Romney shows softer side; Obama raising more cash
APOPKA, FL -- Mitt Romney is showing his softer side, while President Barack Obama works to extend his cash advantage as both men begin the final-month sprint to Election Day.
The Republican presidential nominee was spending a second consecutive day campaigning in Florida on Sunday, where he is drawing on the success of his recent debate performance and pressing a populist message.
"These are tough years for the middle class and the poor in America," he told more than 6,000 supporters Saturday night at an amphitheater in Apopka, Fla., near Orlando.
He later shared his personal connection to three people who have died, including a former classmate who attended one of his rallies despite being wheelchair-bound.
Romney said he whispered in his friend's ear, "I love ya and God bless ya."
"He died the next day," he continued. "It's rare that you get a chance to tell someone how much you love him while you still can."
The message is part of a larger strategy to emphasize Romney's compassionate side and centrist political positions as he courts the slice of voters yet to settle on a candidate.
Obama, meanwhile, is trying to recover from a lackluster debate last week that gave his Republican rival some badly needed momentum. The president got some good news of his own when Friday's jobs report put the nation's unemployment rate at the lowest level of his presidency.
Obama's campaign is well-positioned to press his message that the nation's economy is moving in the right direction over the contest's final month. While polls suggest the race is tightening, Obama and his party on Saturay reported raising $181 million in September. It was their best fundraising month of the campaign, but short of their record $190 million in the 2008 campaign, also in September.
Romney's campaign has not released its report for the month, and Republicans sought to downplay Obama's financial advantage. The party's national chairman, Reince Priebus, said he had been counting all along on being outraised by Obama and Democrats.
"This isn't going to come down to money. This is going to come down to heart," Priebus said on CNN's "State of the Union. "We'll beat them on the ground, and we'll have all the money we need to be competitive."
Obama was setting out Sunday to collect more campaign cash over two days in California. The state is safely in Obama's column but drawing his attention because it is rich with Democratic donors.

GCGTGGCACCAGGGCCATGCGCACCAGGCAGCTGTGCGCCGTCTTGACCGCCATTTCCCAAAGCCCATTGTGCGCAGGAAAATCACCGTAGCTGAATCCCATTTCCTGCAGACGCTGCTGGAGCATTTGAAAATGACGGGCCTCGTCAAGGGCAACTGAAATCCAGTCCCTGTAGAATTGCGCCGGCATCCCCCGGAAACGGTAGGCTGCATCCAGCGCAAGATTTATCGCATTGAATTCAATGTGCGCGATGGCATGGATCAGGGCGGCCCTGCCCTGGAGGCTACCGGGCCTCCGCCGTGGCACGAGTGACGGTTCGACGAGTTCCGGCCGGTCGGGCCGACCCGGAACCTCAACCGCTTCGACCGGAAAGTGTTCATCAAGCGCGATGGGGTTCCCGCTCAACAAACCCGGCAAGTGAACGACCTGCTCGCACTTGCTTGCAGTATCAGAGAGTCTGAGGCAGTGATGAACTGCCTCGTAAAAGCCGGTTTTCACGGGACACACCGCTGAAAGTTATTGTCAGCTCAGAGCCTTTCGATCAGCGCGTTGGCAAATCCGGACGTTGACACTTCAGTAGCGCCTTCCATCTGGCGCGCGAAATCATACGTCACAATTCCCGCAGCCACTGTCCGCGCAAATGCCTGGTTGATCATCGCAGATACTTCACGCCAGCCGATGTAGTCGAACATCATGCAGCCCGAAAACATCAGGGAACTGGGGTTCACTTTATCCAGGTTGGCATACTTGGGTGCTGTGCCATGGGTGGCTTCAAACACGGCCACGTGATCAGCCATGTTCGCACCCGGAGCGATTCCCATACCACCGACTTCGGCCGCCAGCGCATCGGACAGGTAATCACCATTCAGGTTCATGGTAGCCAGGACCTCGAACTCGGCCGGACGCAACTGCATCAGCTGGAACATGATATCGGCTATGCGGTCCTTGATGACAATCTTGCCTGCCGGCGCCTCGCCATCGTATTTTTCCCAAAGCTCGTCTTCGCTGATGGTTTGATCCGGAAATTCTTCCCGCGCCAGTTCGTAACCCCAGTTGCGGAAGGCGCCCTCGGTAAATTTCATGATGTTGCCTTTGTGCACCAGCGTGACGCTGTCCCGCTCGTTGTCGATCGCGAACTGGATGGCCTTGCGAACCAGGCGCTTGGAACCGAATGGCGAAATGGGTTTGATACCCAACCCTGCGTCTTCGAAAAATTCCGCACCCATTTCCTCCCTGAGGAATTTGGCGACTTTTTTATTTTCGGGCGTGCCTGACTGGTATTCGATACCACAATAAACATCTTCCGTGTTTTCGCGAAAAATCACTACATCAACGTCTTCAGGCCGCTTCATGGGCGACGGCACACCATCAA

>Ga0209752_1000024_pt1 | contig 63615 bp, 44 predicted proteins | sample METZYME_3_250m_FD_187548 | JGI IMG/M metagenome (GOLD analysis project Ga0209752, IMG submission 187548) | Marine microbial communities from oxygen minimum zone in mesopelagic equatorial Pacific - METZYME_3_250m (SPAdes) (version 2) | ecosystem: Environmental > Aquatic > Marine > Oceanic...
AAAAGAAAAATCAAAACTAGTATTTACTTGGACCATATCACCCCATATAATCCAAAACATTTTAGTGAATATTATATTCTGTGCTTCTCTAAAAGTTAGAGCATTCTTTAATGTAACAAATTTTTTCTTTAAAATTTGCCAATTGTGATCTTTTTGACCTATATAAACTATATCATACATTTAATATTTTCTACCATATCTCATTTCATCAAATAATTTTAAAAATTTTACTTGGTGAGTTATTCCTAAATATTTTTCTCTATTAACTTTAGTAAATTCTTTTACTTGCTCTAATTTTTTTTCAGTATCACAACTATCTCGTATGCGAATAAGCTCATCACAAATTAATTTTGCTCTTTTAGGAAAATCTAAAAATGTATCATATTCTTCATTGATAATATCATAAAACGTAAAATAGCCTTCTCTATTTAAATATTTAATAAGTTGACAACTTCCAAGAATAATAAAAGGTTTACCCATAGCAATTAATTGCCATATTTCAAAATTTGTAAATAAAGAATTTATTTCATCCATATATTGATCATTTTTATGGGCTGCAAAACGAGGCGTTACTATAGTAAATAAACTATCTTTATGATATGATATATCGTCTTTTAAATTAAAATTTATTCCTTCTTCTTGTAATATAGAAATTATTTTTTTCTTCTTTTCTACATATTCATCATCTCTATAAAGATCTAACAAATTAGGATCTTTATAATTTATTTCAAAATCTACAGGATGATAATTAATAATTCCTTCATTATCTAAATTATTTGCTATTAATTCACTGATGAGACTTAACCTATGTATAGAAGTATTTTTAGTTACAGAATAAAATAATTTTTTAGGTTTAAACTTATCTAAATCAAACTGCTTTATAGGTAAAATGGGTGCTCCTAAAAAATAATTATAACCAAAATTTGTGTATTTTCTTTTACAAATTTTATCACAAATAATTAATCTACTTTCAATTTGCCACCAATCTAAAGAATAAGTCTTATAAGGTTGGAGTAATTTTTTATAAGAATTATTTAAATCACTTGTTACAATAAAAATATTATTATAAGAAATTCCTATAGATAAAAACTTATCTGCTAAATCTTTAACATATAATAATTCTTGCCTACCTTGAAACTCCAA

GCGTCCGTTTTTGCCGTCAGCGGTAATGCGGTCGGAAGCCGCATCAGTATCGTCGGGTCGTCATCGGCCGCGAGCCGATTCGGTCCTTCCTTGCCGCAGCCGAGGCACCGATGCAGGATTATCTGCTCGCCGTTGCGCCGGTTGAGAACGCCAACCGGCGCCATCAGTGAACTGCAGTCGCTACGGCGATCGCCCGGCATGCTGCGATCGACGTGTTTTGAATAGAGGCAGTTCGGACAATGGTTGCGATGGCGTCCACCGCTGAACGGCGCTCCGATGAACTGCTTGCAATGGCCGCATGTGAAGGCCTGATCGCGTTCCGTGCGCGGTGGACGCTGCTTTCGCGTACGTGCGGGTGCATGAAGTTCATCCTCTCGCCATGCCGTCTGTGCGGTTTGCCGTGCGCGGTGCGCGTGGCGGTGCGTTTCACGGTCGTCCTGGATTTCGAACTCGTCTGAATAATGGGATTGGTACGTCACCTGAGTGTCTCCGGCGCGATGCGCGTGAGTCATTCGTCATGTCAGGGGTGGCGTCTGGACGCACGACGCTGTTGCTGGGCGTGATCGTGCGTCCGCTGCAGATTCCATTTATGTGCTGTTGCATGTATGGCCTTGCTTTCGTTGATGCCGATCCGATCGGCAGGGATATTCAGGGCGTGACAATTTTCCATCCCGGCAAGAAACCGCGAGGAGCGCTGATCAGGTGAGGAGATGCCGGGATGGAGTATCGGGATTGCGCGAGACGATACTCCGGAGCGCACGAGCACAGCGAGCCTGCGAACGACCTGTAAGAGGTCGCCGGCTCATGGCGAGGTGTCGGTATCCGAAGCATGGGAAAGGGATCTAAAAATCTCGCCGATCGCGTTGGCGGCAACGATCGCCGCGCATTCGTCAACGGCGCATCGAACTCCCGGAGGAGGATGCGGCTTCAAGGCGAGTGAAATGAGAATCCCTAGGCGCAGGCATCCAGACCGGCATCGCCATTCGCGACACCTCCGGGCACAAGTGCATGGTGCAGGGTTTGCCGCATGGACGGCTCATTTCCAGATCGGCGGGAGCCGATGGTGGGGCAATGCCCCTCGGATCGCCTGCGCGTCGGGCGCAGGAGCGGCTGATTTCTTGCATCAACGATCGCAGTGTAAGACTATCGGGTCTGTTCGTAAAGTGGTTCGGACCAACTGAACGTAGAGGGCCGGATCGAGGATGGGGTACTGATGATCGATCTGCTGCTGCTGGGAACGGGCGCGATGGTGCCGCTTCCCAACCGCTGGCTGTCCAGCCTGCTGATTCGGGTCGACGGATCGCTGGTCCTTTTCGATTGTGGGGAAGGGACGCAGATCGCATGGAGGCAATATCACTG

In what will be his final fundraising trip out West this election, Obama's celebrity friends -- from actors to singers to chefs -- will come out in force to help him get others to donate. Obama was expected to raise several million dollars.
Such a dedicated focus on fundraising this late in the campaign underscores the central role of money in swaying votes, particularly in television advertising in the eight to nine states that will decide the outcome.
On Sunday, Obama was holding two fundraisers in Los Angeles. He is also appearing at a small, elite gathering at the home of entertainment mogul Jeffrey Katzenberg, where Obama will be joined by former President Bill Clinton. His campaign calls the gathering a "thank you event" for longtime donors.
Obama's main event will be his remarks at a star-studded concert at the Nokia Theatre, marking 30 days until the election. Actor George Clooney and musical guests Stevie Wonder, Jon Bon Jovi and Katy Perry will entertain the crowd.
The president will wrap up his night at Wolfgang Puck's WP24 restaurant, high above the L.A. skyline in the Ritz-Carlton hotel. With 150 people expected at a cost of $25,000 per person, that event alone will raise $3.75 million.
Obama's trip, in total, will be three days, covering fundraisers in San Francisco and a rally in Columbus, Ohio, the state at the center of both campaign's efforts.
The only official presidential business on the trip comes Monday in Keene, Calif., where Obama will designate as a national monument the home of Latino leader Cesar Chavez, the founder of the United Farmworkers Union who died in 1993. Yet even that move has political implications. It resonates with some Hispanic voters, who supported Obama by a 2-to-1 margin in 2008 and favor him by a similar margin over Romney in this election, polling shows.
The weekend had Obama on a high, and he needed it after a lackluster midweek debate against Romney that gave fresh hope to the challenger's bid. Even Robert Gibbs, a top Obama campaign adviser, conceded that Romney had delivered "a masterful, masterful performance."
"But I don't think Gov. Romney's positions have changed, and fundamentally, I don't think the campaign has changed," Gibbs said on ABC's "This Week."
Meanwhile, Romney's campaign unveiled a new television ad claiming Obama is not telling the truth when he says Romney wants to cut $5 trillion in taxes. The campaign has not said where the ad will run.
Obama's campaign is also running a new TV ad called "Dishonest," which carries on the post-debate theme that Romney grossly misrepresented his own positions as well as Obama's on taxes. Online videos were posted by the campaign with the mantra, "Romney won't tell the truth," about Medicare, energy, taxes and more.
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